There is an environmental education center located at Manasquan Reservoir in Monmouth County that describes the plants, bids and wildlife in the area. See the following website for more information: Monmouth County Parks.
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Harthorne Woods Park is named for Richard Hartshorne (pronounced “harts-horn” meaning horn of the heart or stag), who sailed into the Highlands in 1670 and cleared title to land overlooking the Navesink River, settling directly with the Indians who felt they had not been compensated for the land. Several Hartshorne descendants still live on a portion of the original family compound overlooking the Navesink River.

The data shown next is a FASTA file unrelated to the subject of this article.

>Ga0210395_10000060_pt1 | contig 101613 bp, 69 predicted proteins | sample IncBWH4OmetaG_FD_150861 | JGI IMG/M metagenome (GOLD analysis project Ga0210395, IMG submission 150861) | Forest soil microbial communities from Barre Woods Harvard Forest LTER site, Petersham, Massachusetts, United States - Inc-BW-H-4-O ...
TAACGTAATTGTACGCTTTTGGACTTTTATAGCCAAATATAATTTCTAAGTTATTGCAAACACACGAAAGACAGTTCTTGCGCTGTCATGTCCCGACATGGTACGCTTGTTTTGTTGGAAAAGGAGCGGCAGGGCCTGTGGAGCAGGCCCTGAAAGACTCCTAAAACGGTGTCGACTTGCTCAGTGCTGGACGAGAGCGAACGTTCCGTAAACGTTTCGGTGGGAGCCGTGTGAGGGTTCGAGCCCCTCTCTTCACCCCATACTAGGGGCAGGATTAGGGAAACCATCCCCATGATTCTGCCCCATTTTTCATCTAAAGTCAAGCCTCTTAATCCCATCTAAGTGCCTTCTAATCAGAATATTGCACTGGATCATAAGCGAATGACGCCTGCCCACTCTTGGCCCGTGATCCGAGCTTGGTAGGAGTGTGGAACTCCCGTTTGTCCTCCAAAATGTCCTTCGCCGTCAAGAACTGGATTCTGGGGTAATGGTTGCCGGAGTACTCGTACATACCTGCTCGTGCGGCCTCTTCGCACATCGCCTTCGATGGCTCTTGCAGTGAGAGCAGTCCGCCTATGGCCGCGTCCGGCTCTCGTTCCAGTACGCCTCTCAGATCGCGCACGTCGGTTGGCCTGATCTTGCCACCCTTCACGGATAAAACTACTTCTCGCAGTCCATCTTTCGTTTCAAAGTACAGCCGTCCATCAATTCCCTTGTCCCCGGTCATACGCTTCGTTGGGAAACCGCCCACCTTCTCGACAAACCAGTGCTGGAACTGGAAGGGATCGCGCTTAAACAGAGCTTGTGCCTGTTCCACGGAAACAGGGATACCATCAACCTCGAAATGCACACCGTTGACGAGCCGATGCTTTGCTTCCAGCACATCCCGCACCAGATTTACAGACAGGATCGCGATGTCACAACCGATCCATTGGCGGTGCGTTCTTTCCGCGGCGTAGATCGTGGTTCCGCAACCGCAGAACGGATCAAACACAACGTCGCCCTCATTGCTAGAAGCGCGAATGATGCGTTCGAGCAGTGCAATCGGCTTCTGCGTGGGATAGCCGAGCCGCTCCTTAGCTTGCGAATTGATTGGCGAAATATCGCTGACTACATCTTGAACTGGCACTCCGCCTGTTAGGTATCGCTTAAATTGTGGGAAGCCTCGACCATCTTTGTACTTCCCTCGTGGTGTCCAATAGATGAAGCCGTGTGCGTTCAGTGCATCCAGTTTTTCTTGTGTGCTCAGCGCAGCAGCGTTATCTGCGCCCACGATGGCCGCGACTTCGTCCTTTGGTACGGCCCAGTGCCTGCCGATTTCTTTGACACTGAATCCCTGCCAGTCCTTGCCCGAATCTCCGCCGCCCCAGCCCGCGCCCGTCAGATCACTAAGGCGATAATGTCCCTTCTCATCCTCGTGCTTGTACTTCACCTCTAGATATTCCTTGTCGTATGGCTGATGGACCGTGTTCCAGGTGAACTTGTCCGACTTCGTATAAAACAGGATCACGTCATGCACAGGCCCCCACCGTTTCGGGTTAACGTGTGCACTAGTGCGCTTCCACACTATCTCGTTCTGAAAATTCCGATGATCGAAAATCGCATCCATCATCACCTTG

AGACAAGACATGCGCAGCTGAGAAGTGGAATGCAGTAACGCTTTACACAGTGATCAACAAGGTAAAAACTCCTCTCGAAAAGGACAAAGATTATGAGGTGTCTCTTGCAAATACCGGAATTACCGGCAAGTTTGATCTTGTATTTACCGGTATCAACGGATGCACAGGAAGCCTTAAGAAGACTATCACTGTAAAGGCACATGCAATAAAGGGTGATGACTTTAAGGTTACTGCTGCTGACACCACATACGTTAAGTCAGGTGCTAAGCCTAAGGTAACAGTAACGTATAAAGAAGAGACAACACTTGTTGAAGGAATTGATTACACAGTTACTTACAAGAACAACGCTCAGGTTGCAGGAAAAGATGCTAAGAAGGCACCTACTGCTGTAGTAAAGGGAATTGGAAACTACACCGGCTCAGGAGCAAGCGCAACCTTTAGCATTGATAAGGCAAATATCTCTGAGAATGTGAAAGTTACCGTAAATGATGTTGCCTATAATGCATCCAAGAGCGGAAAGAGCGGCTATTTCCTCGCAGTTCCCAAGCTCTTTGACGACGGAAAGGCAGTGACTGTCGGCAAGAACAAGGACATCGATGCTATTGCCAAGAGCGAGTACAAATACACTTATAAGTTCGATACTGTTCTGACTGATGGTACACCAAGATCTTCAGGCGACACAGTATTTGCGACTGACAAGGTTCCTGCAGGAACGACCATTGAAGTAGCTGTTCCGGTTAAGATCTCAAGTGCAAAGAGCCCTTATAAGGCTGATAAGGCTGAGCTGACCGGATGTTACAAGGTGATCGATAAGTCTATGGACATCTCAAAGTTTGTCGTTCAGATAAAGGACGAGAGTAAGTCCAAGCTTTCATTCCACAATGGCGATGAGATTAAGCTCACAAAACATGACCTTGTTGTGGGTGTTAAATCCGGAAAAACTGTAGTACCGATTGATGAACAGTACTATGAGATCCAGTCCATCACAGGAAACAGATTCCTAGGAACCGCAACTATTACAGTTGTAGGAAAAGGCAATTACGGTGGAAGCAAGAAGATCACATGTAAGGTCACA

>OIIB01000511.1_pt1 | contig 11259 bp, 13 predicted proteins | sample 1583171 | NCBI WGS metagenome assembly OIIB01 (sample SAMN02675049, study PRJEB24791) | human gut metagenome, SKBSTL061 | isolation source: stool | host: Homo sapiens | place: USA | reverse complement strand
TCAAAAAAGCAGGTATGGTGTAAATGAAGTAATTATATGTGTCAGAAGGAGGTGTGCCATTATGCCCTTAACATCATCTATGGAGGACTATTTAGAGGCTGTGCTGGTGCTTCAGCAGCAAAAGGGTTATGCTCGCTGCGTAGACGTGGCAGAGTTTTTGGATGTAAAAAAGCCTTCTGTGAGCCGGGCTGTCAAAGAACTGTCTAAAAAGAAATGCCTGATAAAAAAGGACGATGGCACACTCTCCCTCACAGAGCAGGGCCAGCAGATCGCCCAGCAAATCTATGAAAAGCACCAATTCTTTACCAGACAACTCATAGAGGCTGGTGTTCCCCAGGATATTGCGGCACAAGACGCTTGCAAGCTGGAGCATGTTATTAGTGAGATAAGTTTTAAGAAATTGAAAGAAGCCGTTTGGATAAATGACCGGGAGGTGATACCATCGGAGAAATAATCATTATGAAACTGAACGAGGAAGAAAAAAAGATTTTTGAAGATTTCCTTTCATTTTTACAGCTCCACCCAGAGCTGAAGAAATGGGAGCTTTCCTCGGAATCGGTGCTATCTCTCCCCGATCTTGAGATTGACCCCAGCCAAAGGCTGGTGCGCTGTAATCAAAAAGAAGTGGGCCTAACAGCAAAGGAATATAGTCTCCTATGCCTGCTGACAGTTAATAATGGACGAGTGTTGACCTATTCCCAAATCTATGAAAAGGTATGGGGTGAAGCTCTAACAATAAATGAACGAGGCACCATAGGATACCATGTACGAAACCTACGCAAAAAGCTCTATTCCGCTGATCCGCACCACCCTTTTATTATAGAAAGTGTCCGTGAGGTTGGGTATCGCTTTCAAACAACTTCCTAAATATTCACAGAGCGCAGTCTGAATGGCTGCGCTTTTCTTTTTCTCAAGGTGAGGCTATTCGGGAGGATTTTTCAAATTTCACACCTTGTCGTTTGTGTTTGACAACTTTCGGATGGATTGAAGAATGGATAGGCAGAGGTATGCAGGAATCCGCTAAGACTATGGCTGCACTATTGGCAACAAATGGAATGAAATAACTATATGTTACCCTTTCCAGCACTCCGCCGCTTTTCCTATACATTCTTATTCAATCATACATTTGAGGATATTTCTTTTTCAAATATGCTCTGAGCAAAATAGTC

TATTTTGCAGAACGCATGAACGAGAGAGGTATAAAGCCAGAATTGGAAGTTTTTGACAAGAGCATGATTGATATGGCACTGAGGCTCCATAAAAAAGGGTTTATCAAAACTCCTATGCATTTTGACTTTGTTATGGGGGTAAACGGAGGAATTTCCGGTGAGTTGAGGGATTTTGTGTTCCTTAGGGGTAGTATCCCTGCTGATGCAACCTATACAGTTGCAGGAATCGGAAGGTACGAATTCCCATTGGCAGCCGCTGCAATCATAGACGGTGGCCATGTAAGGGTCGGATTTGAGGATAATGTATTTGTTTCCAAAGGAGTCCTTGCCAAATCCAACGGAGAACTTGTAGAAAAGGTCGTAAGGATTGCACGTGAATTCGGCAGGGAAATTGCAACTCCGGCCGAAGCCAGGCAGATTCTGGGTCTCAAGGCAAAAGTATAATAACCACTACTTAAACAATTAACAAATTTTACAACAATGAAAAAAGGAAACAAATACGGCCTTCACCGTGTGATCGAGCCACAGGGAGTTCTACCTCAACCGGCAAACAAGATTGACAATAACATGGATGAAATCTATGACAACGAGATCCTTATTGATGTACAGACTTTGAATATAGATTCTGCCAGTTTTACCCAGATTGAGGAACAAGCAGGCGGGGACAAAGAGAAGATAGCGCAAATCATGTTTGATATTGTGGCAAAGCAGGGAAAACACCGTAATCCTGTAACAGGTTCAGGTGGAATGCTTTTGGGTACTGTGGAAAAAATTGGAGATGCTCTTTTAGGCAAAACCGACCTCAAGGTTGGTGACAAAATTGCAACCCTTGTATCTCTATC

The Rocky Point area is one of the highest points on the east coast and a natural site for gun emplacements for coastal defense. Remnants of World War II gun batteries and ammunition bunkers are still in place.
Additional trails are possible throughout Monmouth County. Visit the following website: Monmouth County Parks.